“US oil companies still don’t believe climate change will precipitate meaningful federal GHG [greenhouse gas emissions] regulations. That may be true in the US if Trump gets re-elected, but the rest of the world buys this commodity and low carbon laws and regulations are proliferating globally,” said president and chief counsel Danielle Fugere of US shareholder advocacy non-profit As You Sow.
It’s a familiar story: how slow the US has been to react in comparison with Europe, both on the corporate and political sides.
But things are picking up on the finance side (the subject of a later column), according to Fugere and the group’s energy programme manager, Lila Holzman.
“We’ve been engaging the oil and gas companies for years,” said Fugere, “it’s work that started right after the issue of stranded assets was raised in the Carbon Tracker report called ‘Unburnable Carbon’. Since then, we’ve been asking companies to transition, including setting net zero emission reduction goals. European companies are moving faster than US companies because their agencies recognise climate risk and have taken legislative and regulatory action.”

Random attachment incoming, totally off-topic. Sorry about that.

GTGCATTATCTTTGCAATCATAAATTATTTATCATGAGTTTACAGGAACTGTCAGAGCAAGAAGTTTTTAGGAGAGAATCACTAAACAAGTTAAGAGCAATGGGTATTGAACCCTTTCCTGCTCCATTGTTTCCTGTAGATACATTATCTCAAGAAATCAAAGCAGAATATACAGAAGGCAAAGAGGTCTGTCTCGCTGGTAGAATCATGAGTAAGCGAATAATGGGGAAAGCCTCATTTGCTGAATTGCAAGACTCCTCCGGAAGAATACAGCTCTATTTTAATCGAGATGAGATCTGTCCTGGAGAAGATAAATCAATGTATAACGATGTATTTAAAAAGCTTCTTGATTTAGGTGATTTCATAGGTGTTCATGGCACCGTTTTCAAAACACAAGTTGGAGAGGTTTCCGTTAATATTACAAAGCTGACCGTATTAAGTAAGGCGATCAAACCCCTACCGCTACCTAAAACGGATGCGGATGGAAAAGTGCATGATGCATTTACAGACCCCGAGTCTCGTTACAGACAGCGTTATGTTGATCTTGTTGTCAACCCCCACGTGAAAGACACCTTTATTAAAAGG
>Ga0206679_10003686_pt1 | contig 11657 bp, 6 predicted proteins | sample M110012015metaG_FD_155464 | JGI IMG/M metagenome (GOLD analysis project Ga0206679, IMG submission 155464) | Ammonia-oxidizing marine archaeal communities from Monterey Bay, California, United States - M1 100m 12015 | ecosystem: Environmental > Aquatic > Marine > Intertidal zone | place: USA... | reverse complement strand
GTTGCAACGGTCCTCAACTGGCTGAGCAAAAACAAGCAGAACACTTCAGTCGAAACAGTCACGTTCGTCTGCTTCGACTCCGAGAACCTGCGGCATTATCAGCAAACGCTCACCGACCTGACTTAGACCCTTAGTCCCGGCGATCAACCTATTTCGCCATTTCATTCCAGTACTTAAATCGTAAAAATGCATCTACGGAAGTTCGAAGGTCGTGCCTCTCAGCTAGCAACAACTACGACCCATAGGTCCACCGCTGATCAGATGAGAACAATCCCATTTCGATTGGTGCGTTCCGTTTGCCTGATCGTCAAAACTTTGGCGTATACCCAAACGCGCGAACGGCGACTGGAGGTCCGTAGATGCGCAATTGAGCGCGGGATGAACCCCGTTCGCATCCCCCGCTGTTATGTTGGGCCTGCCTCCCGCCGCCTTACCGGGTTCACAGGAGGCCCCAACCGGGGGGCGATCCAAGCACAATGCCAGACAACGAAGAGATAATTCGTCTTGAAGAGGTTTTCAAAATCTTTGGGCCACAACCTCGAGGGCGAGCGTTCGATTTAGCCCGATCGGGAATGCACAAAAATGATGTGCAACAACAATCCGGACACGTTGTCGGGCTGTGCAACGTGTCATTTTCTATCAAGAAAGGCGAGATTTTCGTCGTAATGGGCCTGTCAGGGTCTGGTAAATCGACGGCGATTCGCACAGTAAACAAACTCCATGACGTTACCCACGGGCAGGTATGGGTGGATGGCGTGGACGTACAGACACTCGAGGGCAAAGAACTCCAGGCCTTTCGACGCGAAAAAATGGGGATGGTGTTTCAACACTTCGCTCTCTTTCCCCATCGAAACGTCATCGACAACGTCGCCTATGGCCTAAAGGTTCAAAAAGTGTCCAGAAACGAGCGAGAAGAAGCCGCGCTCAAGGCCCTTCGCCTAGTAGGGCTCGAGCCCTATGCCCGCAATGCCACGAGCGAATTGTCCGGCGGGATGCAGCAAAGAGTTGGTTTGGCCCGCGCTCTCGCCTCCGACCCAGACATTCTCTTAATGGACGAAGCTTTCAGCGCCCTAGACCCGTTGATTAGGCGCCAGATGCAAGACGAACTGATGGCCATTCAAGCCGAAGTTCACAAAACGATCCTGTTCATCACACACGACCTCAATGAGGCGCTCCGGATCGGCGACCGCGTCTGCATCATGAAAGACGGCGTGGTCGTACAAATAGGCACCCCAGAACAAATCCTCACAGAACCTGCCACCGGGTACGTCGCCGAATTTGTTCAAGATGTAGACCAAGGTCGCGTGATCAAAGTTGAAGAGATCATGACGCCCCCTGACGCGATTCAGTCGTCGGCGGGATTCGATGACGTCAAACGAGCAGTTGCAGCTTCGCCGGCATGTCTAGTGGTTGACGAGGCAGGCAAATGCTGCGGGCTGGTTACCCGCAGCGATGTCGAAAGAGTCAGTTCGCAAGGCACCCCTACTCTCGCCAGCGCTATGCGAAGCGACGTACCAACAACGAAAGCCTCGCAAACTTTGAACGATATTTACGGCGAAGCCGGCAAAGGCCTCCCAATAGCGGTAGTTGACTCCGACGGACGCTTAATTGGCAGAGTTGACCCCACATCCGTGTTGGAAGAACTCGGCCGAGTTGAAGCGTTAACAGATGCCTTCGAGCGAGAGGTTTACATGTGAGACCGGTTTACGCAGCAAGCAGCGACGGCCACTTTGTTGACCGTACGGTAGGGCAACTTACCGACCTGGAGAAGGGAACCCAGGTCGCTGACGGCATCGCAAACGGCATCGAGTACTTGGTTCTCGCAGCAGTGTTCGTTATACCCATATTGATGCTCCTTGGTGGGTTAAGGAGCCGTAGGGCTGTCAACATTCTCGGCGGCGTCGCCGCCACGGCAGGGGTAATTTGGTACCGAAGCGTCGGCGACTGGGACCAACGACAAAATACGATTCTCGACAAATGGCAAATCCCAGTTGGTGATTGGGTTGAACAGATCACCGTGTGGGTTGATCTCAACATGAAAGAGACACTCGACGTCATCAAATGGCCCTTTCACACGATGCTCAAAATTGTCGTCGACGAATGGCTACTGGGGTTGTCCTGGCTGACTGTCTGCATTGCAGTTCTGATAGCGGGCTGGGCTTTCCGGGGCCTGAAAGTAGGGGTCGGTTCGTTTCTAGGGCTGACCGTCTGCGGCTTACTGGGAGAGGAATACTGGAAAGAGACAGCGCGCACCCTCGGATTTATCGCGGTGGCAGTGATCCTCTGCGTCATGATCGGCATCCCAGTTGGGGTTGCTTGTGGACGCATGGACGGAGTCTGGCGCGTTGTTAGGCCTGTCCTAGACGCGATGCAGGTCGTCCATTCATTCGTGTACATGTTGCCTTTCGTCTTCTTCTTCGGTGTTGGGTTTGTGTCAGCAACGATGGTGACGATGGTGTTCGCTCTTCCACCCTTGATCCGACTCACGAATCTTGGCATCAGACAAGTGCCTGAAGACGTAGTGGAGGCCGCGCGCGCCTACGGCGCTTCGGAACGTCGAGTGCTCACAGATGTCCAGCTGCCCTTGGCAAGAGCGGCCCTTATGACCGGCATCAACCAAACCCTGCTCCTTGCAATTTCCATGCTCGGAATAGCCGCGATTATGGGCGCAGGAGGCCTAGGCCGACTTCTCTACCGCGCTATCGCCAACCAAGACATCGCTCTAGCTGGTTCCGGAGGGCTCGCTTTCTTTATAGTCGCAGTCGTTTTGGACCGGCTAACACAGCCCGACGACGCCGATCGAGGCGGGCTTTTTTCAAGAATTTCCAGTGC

"Shareholders must look behind the curtain to understand what a company is really doing"
Holzman pointed up a major stumbling block, however: “The difference here is also the scope of the targets. US companies don’t think Scope 3 emissions are their responsibility, while European companies are starting to address this.”
On commitments more widely, Fugere said: “Emission intensity commitments are good, but they need to be couched within a framework of science-based targets in which the entire industry’s emissions are accounted for and are being reduced.
“Without such grounding, a company like Shell could reduce the carbon intensity of its production by investing in renewables, while also increasing production of oil and gas. Shareholders must look behind the curtain to understand what a company is really doing. Once these GHG commitments are made, it becomes more and more difficult not to act on them, especially as credit starts tightening. GHG reduction targets are also important from the perspective of regulators; if even the fossil fuel companies admit there is a climate problem and pledge reductions, it becomes more possible for regulators to act accordingly.”
And talking of looking behind the curtain, Fugere said: “If you look at Exxon’s advertising you might believe that its biofuels from algae are going to change the world. But over decades, Exxon has invested relatively little in biofuels compared to what the company is investing in fossil fuels. That disparity is telling.”